stidutyone4

[ED: In response to reader requests, this is the third in a series of posts by TTAG writers revealing their choice of carry guns.]
Being a friendly and caution-minded person, I usually carry two guns. One of them is a custom STI Duty One 4.0 with an aluminum frame in .45ACP with Heine Straight 8 night sights and the other is a Kahr PM9 in 9mm with night sights as my backup. I’ve got a lot of confidence in these guns, and that’s why I carry them. But it wasn’t always this way . . .

kharpm9
In fact, I wasn’t much of a 1911 guy at all. From 1993 to 2008, my daily carry pistols were a Ruger P90 and a Smith and Wesson J Frame in .38 Special. Both are great guns, and I would highly recommend either. I put tens of thousands of rounds through that P90. I competed with it, and carried it on or off body just about every day.
I had just finished running a course at a Texas Department of Public Safety range in Florence, Texas, with my P90 when I got to try my first 1911. I had never shot a 1911 before and had heard that they were unreliable and just not as good as my beloved P90. After a couple of magazines on a still range, I ran the course again.
My score with this new gun – a platform I had never shot before – was pretty much equal to the gun I had at least 30,000 rounds through. And it just felt natural. I stayed and shot with mixed ammunition, ball, and hollow point alike, with zero malfunctions. I was smitten.
So I got my first 1911, a Ruger SR1911, and then experienced what everyone said about the reliability of the 1911. I sent the gun off to Dave Dawson at Dawson Precision, and he sent me back an accurate, reliable gun. I put about 5,000 rounds through it without malfunction before I bought my next 1911, a Les Baer.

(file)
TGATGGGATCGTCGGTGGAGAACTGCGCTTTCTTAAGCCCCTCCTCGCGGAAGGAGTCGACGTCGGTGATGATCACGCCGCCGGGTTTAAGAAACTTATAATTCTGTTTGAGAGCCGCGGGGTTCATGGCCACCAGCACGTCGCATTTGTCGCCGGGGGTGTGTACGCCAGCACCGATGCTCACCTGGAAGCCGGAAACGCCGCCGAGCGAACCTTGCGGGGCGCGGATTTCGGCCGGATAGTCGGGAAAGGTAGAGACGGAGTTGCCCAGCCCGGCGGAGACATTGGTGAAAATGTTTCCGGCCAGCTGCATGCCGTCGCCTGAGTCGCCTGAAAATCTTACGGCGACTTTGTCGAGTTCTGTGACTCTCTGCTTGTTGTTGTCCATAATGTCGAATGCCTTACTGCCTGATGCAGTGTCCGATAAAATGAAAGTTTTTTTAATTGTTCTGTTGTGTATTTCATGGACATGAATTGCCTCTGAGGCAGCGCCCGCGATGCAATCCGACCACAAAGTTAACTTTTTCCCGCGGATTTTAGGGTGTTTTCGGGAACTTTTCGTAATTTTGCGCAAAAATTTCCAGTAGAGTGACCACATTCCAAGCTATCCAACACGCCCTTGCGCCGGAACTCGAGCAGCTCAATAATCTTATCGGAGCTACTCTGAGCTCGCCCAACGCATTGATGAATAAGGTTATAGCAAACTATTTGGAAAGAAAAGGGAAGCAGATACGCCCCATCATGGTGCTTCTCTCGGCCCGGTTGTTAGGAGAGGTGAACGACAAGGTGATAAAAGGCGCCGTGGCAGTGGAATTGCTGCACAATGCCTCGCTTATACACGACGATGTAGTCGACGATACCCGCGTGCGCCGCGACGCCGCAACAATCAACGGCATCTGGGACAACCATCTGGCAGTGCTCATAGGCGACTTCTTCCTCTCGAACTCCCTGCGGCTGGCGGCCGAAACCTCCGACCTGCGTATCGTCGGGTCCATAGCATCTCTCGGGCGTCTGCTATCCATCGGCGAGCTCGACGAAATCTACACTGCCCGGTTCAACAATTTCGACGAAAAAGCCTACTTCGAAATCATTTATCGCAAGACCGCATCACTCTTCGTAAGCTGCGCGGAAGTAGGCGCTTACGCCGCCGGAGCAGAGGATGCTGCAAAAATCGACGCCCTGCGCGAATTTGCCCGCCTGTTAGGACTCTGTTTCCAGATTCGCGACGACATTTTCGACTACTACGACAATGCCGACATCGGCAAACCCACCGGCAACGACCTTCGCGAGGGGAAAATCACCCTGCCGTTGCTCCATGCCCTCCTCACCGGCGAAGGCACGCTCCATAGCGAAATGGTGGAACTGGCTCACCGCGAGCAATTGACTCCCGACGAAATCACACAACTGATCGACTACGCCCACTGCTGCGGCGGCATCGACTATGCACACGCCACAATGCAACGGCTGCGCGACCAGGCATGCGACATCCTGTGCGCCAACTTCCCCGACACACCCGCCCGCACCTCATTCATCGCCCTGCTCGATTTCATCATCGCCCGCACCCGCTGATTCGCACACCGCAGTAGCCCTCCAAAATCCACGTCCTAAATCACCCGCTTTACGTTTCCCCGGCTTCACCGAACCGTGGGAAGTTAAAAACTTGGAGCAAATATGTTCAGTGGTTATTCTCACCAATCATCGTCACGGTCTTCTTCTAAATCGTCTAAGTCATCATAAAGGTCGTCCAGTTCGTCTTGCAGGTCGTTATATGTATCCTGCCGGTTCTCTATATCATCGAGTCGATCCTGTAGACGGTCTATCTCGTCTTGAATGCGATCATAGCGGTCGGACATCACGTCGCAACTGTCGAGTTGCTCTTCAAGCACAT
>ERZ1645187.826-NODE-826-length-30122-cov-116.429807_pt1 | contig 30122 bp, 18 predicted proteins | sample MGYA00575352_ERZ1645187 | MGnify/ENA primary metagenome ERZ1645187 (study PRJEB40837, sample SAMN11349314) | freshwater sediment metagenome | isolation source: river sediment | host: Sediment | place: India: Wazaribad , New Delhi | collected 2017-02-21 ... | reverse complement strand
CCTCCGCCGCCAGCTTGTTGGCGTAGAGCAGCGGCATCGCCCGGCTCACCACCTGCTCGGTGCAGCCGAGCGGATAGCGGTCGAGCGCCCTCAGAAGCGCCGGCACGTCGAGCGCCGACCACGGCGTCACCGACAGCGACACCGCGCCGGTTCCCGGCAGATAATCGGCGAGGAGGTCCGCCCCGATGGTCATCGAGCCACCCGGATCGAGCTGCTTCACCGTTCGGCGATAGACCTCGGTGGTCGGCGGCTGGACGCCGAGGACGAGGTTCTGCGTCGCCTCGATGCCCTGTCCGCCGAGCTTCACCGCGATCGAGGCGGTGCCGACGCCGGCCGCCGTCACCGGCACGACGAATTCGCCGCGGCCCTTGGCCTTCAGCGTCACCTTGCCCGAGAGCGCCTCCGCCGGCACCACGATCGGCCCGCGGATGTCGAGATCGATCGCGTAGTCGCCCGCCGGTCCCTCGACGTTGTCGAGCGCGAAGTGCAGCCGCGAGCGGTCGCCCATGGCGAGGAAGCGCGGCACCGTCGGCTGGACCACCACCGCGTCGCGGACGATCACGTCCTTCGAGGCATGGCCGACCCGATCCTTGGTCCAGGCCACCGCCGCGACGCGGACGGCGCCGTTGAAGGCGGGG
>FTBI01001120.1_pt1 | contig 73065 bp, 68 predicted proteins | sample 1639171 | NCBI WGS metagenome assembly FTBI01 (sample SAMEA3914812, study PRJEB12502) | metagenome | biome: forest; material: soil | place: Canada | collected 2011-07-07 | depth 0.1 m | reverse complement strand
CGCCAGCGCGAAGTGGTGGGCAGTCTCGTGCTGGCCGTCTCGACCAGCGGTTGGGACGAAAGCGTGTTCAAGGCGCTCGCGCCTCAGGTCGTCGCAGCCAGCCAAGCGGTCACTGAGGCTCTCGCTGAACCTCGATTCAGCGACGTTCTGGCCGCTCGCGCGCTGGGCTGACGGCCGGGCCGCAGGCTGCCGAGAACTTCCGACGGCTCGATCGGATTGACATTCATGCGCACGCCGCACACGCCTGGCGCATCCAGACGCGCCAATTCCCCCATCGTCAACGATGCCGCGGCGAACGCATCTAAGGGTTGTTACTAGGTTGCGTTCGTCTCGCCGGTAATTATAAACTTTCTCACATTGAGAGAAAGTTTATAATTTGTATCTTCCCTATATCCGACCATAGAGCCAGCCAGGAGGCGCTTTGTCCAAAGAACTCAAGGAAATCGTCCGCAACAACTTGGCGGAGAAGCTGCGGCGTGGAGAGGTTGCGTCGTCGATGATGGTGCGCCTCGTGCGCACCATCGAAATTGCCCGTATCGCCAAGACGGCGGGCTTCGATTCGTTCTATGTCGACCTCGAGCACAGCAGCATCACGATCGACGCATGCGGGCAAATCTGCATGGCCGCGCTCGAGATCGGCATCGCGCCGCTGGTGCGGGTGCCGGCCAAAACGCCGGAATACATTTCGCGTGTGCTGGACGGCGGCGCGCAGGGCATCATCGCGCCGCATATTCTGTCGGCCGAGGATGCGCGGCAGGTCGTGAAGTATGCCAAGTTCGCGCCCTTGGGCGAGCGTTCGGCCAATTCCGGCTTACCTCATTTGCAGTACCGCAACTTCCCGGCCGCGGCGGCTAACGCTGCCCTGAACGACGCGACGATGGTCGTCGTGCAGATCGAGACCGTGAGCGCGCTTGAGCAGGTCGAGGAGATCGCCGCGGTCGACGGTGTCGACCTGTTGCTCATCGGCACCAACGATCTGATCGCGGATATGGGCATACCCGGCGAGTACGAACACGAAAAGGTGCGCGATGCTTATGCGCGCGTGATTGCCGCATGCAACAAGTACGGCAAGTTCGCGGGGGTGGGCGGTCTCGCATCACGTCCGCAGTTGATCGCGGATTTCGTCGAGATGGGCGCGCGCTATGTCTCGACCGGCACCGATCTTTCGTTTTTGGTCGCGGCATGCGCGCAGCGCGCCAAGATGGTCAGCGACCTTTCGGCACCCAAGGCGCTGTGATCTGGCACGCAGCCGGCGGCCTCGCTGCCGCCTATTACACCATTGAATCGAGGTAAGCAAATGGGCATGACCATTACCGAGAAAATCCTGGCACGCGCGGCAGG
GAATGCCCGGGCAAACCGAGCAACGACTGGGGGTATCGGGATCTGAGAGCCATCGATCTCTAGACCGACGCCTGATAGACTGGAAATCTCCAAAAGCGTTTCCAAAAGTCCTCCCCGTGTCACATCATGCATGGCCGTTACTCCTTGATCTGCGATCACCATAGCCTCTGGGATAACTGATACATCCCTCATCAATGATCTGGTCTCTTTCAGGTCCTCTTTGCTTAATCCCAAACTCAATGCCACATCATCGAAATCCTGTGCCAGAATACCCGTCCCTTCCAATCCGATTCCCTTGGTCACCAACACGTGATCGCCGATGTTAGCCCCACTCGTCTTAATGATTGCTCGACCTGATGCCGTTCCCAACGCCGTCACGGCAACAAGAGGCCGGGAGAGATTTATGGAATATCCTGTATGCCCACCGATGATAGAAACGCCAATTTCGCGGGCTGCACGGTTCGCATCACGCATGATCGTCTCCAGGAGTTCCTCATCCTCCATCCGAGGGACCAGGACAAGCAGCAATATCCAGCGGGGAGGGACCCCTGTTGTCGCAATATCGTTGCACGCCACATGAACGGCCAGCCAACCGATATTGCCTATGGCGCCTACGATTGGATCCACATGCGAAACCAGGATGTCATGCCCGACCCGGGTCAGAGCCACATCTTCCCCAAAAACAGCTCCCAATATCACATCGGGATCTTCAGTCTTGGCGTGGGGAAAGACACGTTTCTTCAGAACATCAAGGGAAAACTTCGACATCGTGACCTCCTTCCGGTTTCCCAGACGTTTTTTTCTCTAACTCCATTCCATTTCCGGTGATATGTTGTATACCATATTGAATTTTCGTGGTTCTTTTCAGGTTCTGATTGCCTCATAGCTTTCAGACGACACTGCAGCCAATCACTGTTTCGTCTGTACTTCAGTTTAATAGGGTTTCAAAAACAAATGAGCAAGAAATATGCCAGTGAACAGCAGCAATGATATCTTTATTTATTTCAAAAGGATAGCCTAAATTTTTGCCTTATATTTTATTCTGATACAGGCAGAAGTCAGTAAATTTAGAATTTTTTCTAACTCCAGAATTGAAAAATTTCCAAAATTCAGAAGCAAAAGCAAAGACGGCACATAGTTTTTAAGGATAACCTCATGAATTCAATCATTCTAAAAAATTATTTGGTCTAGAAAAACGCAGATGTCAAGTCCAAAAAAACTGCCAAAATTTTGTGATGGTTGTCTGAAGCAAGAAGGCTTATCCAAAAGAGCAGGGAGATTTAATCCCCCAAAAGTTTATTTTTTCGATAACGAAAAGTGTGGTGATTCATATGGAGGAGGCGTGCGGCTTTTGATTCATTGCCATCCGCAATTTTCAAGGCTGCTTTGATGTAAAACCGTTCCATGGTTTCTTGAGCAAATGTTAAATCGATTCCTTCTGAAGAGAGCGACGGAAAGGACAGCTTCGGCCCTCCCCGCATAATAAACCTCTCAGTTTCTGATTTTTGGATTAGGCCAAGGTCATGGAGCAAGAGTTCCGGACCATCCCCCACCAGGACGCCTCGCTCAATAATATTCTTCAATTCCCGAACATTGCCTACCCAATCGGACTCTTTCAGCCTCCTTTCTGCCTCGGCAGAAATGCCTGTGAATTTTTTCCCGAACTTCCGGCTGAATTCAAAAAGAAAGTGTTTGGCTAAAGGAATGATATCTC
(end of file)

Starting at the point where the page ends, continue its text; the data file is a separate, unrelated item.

I bought many more 1911s after that, at every price range and quality level, but all were 5″ steel guns in .45ACP. Although I do believe the .45ACP’s ballistics to be better for the intended purpose than the 9mm, they are better to such a small degree as to be pretty much academic. I keep using the .45ACP because it does a good amount of damage, I’m used to it, it’s friendly to the reloader (I roll my own), and I shoot well with it. As I get older and my arthritis gets worse, I won’t feel under-gunned one bit when I switch to the 9mm.
Eventually, after a lot of trial and error that resulted in a nice collection of 1911s, I decided on what I wanted for everyday carry. I went to the good folks at STI Guns in Georgetown, Texas, and explained to them what I needed in a gun. They pointed to the aluminum framed Duty One 4.0. I was pretty hesitant as t0 its reliability, still believing so many of the rumors. I explained to their CEO that I would likely be shooting the gun at least 2,000 rounds per month and wanted it to last. He showed me the aluminum framed 3.0 he had 30,000 rounds through. That sold me.
I started with the stock gun and then STI worked it up a bit in their custom shop. So did Dave Dawson. What came back to me was a gun that’s light weight, conceals IWB extremely well, shoots around 2″ groups at 25 yards, and is unfailingly reliable. Unfailingly. I put 2,000 rounds straight though it one day, with mixed ammo, including my LSWC hand loads, with no lube and no cleaning. It didn’t hiccup. I’ve put a bit over $2000 into the gun and it’s been money well spent. It draws fast and points well, and is on me pretty much all the time.
But not really all the time. For deep concealment or boot carry, I have recently switched to the Kahr PM9. I’ve had the gun for a couple of years, and I was always surprised with the accuracy of such a small pistol, but my J Frame was the epitome of concealability and reliability. Wheel guns just give me confidence. But ultimately, I had to concede that the vast difference in the two guns’ manual of arms was slowing me down whenever I transitioned from one to the other.